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i am starting to use cryptostream class. i may be wrong, if you encrypt something, close the app, and then try to decrypt it, it will not be able to because a different key will be generated. because i do need this functionality, i am wondering if it's possible to save the key in application settings and whether this is the right way to go?

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If you always run your app under the same user account (it can be a local user or a domain user), the best option would be to use DPAPI. The advantage of using DPAPI is that you do not have to worry about the key (the system generates it for you). If you run the app under different user identities, then it gets more complex because the options that are available range from bad to worse (the major problem is: how do you protect your secret: key, password, passphrase, etc). Depending on what you want to do, you may not need to use encryption at all (e.g. if you want to encrypt a connection string, consider using integrated windows authentication, which does not require a password). For more info on the topic, check out this MSDN article: Safeguard Database Connection Strings and Other Sensitive Settings in Your Code; it may give you some ideas.

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My answer assumed that this application does not require user interaction, e.g. Windows Service. If the app requires user interaction and for some reason it cannot use DPAPI (say, it's executed by different users, who need access to the same data), then the easies way would be to prompt the user to enter password/passphrase and derive key from it. –  Alek Davis Aug 11 '09 at 17:11
    
aleks - this is very very very good thank you very much. i am going with DPAPI –  IIIIIllllllllIlllllIIIIIIIIlll Aug 11 '09 at 17:44
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Just make sure that you use DPAPI with user store (key); otherwise, with machine key encryption, any other app will be able to decrypt data on this computer. You also need to understand limitations (e.g. if you reset a forgotten password for a local user, DPAPI will not decrypt data; not a problem for domain user, though). –  Alek Davis Aug 11 '09 at 20:30
    
alek, sorry i dont undersatnd what this means can you elaborate: "Just make sure that you use DPAPI with user store (key);" –  IIIIIllllllllIlllllIIIIIIIIlll Aug 11 '09 at 21:06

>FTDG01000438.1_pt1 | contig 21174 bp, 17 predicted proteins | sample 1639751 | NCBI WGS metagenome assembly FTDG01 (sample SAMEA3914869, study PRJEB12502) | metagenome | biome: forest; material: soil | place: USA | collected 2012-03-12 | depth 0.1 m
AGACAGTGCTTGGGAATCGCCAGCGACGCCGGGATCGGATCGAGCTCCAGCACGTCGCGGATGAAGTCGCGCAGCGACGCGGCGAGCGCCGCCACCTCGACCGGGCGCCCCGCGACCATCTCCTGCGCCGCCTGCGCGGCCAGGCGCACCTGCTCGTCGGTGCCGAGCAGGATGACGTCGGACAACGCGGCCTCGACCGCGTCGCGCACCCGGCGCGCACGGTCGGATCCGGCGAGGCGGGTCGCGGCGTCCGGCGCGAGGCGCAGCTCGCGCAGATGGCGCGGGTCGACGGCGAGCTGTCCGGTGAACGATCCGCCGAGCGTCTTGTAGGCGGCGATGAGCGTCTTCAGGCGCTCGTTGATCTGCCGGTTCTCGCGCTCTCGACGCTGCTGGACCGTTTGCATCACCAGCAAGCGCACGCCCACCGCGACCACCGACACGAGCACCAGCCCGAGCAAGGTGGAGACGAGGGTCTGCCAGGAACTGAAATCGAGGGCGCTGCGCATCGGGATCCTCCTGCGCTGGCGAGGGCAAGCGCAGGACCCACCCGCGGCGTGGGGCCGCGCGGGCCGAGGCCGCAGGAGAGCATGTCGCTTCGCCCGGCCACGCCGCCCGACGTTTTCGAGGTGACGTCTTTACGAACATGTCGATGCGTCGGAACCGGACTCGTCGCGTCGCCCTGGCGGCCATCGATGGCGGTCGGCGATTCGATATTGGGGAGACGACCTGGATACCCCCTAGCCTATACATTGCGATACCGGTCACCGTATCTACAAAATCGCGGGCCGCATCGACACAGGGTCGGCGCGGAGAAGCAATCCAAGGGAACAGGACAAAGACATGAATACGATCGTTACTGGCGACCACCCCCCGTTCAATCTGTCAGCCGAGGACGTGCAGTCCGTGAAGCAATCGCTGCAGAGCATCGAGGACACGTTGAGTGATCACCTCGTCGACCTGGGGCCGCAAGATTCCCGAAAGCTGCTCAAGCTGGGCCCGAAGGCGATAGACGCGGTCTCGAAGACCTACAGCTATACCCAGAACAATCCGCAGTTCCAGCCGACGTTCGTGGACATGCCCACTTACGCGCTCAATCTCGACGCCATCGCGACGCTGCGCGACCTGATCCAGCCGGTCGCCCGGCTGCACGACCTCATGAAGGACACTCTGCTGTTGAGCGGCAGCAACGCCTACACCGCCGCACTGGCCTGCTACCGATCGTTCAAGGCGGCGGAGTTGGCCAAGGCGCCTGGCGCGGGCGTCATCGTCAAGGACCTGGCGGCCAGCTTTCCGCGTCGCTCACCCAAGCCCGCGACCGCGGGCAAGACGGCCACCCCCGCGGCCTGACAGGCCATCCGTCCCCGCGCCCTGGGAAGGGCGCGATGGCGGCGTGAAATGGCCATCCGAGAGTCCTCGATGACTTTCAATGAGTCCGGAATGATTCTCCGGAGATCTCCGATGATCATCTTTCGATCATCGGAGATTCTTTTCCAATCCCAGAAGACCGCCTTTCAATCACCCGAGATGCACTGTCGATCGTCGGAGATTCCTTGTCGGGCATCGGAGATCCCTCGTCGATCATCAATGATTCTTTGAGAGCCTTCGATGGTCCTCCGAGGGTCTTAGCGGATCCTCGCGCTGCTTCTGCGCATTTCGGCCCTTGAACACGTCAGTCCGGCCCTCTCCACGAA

DPAPI supports two kinds of encryption keys: one is specific to computer (any application running on computer can decrypt data encrypted with machine key by any other application, so it's not very safe), another key is specific to user under which account the application runs (to be able to decrypt data encrypted with user key, an application must run under the same account as the application that encrypted data). In DPAPI terminology, "store" (e.g. user store) refers to key. User store is generally more secure but imposes more restrictions (e.g. ASP.NET apps generally cannot use it). –  Alek Davis Aug 11 '09 at 22:21

Lots of applications save the keys in configuration files. It's a common bad practice.

It's not secure but all secure options are hard to implement. There are options using different factors,

  1. You can derive the key from a password using PBE (password-based encryption). But you have to enter a password to start your application. This is so called "What you know" factor.

  2. Put the key in a smartcard. This is very secure but you need to have access to the card on the machine. This is called "What you have".

Ignore other schemes involving encrypting keys with yet another key. It doesn't really change the security strength.

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cool so how do i use pbe in vb.net? –  IIIIIllllllllIlllllIIIIIIIIlll Aug 11 '09 at 16:43
    
what about reading something in the registry? –  IIIIIllllllllIlllllIIIIIIIIlll Aug 11 '09 at 16:59
    
msdn.microsoft.com/en-us/magazine/cc164054.aspx "Storing Encrypted Data Unless you have a compelling reason to do otherwise, store encrypted data in the application configuration files or Windows registry. The main advantages of both options include the ability to protect data using ACLs and the ease of programmatic access. Any other type of data storage is likely to lack at least one of these advantages and even though it might add another benefit, it is unlikely to justify the extra implementation effort" –  IIIIIllllllllIlllllIIIIIIIIlll Aug 11 '09 at 17:30
    
For using PBE in VB, see example-code.com/vbdotnet/crypt2_pbes2.asp –  ZZ Coder Aug 11 '09 at 18:25

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